I remember when I was at art college in the 80s and writing a dissertation linked to Land Art that I came across the startling image above - Christo and Jeanne-Claude's 'Running Fence' in California. They described their aim for their art, as to present a different way of looking at landscapes that have become familiar to the general populace, as well as to make the world look more beautiful. It seemed to me as I walked, and as the line of the Wall drew the eye - clinging, curling, cornering, bucking along its scarp like a line of piping on clothing, that at one level Hadrian's Wall provided a stunning visual and aesthetic experience. I hadn't realised that it had originally been plastered and painted white. At fifteen feet in height with regular 'milecastles' and interspaced turrets, journeying at least in its mid sections through high land visible from a great distance on each side, the visual impact must have been enormous. Might people have actually travelled to see it? Of course it was also a massive statement of power, a geopolitical icon with a military function.

As a contemporary walk, the opportunity for absorption in the Roman theme is considerable as the days' march between each major fort gives you the chance to visit Chesters and Housesteads Forts, as well as other less 'museumified' remnants of Roman civilisation. Here I found my imagination rebuilding entire impressive facades from remnants of gates and buildings. I was fascinated by the sophisticated ways of moving water for need and pleasure - for the bath houses, and particularly the technology associated with toilets. Stones moulded to butt up against wooden doors; the circular depression in a flagstone where a door pin would rotate; the contrariness of blundering yet exact placement of stones for function, and its regularity against nature. This engineering reminded me greatly of my explorations of the Mozarabic trails in south-eastern Spain, and made me think I had perhaps under-appreciated the legacy of the Roman precedent to the Arab engineering wonders there.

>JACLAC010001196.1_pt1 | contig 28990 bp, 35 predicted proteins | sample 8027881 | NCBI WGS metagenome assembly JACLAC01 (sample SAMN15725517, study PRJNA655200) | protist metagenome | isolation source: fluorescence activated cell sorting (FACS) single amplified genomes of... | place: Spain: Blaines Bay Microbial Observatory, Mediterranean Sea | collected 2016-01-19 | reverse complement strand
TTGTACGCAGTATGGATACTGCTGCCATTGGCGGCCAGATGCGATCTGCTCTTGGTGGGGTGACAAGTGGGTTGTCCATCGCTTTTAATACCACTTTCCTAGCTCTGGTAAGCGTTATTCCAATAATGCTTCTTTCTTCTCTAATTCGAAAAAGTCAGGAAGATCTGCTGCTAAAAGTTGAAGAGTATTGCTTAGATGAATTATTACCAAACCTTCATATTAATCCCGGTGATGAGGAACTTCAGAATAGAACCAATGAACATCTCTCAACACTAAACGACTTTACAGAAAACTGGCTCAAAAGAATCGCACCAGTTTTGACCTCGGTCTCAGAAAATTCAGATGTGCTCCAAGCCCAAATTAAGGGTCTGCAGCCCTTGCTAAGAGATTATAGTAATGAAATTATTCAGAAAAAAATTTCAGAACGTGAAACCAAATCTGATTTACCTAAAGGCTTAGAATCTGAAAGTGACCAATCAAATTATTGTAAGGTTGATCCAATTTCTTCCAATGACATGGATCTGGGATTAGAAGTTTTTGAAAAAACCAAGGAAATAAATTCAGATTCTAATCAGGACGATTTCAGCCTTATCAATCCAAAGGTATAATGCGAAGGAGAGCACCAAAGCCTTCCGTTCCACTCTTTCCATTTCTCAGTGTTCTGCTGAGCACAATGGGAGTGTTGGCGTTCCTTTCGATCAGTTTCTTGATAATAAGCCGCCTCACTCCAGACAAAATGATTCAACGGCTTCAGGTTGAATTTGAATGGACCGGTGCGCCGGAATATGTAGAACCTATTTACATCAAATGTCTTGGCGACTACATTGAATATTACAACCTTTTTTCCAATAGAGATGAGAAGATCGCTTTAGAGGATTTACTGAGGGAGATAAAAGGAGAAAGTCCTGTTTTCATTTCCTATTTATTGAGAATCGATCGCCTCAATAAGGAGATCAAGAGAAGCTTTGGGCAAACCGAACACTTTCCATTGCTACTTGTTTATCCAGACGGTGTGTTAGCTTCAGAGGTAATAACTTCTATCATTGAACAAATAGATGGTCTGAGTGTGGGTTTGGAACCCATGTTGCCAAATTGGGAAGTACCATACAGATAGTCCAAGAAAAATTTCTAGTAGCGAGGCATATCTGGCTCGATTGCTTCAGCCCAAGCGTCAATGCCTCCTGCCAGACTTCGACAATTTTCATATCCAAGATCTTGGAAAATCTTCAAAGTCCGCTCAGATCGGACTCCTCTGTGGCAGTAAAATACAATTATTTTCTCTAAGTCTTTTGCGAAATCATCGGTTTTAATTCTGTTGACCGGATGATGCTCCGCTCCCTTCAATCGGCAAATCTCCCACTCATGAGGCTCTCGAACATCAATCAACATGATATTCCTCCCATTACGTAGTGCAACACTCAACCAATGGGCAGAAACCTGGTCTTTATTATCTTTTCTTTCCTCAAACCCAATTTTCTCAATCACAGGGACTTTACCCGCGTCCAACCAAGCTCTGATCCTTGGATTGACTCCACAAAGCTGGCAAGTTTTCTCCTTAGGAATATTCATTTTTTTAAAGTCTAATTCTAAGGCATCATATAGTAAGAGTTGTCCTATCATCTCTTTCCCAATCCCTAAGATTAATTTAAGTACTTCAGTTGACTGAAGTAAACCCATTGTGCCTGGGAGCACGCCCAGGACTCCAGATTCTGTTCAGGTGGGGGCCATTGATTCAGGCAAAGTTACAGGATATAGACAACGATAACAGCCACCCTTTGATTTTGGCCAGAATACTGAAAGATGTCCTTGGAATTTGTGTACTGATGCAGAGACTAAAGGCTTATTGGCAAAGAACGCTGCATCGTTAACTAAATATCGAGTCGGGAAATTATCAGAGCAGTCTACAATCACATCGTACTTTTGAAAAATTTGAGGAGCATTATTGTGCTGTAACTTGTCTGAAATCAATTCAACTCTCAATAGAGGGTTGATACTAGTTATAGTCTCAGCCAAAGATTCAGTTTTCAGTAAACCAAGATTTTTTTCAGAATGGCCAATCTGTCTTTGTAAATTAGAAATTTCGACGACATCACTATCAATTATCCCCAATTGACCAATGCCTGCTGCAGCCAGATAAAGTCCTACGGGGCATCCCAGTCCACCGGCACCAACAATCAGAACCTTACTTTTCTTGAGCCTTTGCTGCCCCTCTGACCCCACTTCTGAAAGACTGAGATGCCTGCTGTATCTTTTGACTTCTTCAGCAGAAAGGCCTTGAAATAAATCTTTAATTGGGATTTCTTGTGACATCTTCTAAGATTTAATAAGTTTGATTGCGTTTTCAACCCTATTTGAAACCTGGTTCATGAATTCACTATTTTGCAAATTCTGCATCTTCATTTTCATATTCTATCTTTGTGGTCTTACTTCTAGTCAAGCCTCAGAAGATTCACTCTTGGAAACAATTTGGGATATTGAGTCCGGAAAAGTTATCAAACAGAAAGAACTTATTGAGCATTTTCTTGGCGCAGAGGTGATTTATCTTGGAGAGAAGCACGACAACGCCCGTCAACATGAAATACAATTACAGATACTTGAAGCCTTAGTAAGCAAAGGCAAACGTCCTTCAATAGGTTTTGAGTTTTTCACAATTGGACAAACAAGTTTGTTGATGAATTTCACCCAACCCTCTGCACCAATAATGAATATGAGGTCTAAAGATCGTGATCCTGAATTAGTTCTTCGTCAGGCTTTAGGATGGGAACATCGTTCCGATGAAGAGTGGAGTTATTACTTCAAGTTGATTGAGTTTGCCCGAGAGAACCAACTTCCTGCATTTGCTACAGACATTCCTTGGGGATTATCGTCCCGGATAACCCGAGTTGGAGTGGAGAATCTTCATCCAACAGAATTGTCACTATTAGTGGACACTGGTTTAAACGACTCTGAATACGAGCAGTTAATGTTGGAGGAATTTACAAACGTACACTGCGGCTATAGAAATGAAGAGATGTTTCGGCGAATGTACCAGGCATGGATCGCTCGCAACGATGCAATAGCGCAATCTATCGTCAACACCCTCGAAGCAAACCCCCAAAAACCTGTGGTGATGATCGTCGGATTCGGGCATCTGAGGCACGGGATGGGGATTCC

As you walk, there is a steady drip drip of information which starts one dreaming, questioning, speculating about the life along the Wall from then until now. Walking from the east provided an easy, flattish, start for the first day, but the Wall was a phantom. The lumps and bumps of the defensive earthworks either side had to suffice. The 'Military Road' (B6318) sizzling with Bank Holiday traffic on the first day felt too close a companion. A lazy path follows a road I thought. But had to adjust my thinking. General Wade's 18th century road was built on the Wall and is still in use. Its retaining wall often bears the hallmark of regular cut whinstone, clearly one and the same with Hadrian's masterpiece (see above). The path therefore had to follow the road, at least until the rise up to Sewingsheilds Crag. From there, road and Wall separate, and there is a considerable stretch of well-preserved masonry right up until Walltown quarry, perhaps for the very reason that access for locals to remove and 'recycle' stone for houses, churches etc was less easy.